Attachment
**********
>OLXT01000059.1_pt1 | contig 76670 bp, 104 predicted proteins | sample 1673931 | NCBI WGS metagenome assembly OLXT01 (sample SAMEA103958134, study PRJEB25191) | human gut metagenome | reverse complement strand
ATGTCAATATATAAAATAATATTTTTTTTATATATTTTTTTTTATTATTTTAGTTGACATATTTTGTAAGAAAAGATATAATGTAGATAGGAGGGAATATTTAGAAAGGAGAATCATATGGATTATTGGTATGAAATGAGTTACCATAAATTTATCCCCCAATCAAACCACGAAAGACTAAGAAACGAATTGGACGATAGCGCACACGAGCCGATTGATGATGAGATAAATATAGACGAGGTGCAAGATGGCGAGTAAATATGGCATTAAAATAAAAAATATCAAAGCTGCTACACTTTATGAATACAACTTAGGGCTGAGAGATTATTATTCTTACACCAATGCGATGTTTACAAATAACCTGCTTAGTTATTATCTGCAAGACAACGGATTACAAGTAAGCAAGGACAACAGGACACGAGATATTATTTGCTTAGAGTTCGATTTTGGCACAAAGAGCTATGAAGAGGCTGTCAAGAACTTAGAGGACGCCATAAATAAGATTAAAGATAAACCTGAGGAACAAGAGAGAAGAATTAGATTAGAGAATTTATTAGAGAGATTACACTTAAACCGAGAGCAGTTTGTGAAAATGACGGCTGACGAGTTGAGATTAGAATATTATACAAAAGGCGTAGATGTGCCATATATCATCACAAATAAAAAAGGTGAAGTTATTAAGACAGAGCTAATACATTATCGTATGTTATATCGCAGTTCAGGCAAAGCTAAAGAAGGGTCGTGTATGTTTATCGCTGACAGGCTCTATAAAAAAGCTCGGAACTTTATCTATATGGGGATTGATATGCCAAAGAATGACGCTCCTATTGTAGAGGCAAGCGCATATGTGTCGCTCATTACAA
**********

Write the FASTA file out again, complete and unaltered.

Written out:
>OLXT01000059.1_pt1 | contig 76670 bp, 104 predicted proteins | sample 1673931 | NCBI WGS metagenome assembly OLXT01 (sample SAMEA103958134, study PRJEB25191) | human gut metagenome | reverse complement strand
ATGTCAATATATAAAATAATATTTTTTTTATATATTTTTTTTTATTATTTTAGTTGACATATTTTGTAAGAAAAGATATAATGTAGATAGGAGGGAATATTTAGAAAGGAGAATCATATGGATTATTGGTATGAAATGAGTTACCATAAATTTATCCCCCAATCAAACCACGAAAGACTAAGAAACGAATTGGACGATAGCGCACACGAGCCGATTGATGATGAGATAAATATAGACGAGGTGCAAGATGGCGAGTAAATATGGCATTAAAATAAAAAATATCAAAGCTGCTACACTTTATGAATACAACTTAGGGCTGAGAGATTATTATTCTTACACCAATGCGATGTTTACAAATAACCTGCTTAGTTATTATCTGCAAGACAACGGATTACAAGTAAGCAAGGACAACAGGACACGAGATATTATTTGCTTAGAGTTCGATTTTGGCACAAAGAGCTATGAAGAGGCTGTCAAGAACTTAGAGGACGCCATAAATAAGATTAAAGATAAACCTGAGGAACAAGAGAGAAGAATTAGATTAGAGAATTTATTAGAGAGATTACACTTAAACCGAGAGCAGTTTGTGAAAATGACGGCTGACGAGTTGAGATTAGAATATTATACAAAAGGCGTAGATGTGCCATATATCATCACAAATAAAAAAGGTGAAGTTATTAAGACAGAGCTAATACATTATCGTATGTTATATCGCAGTTCAGGCAAAGCTAAAGAAGGGTCGTGTATGTTTATCGCTGACAGGCTCTATAAAAAAGCTCGGAACTTTATCTATATGGGGATTGATATGCCAAAGAATGACGCTCCTATTGTAGAGGCAAGCGCATATGTGTCGCTCATTACAA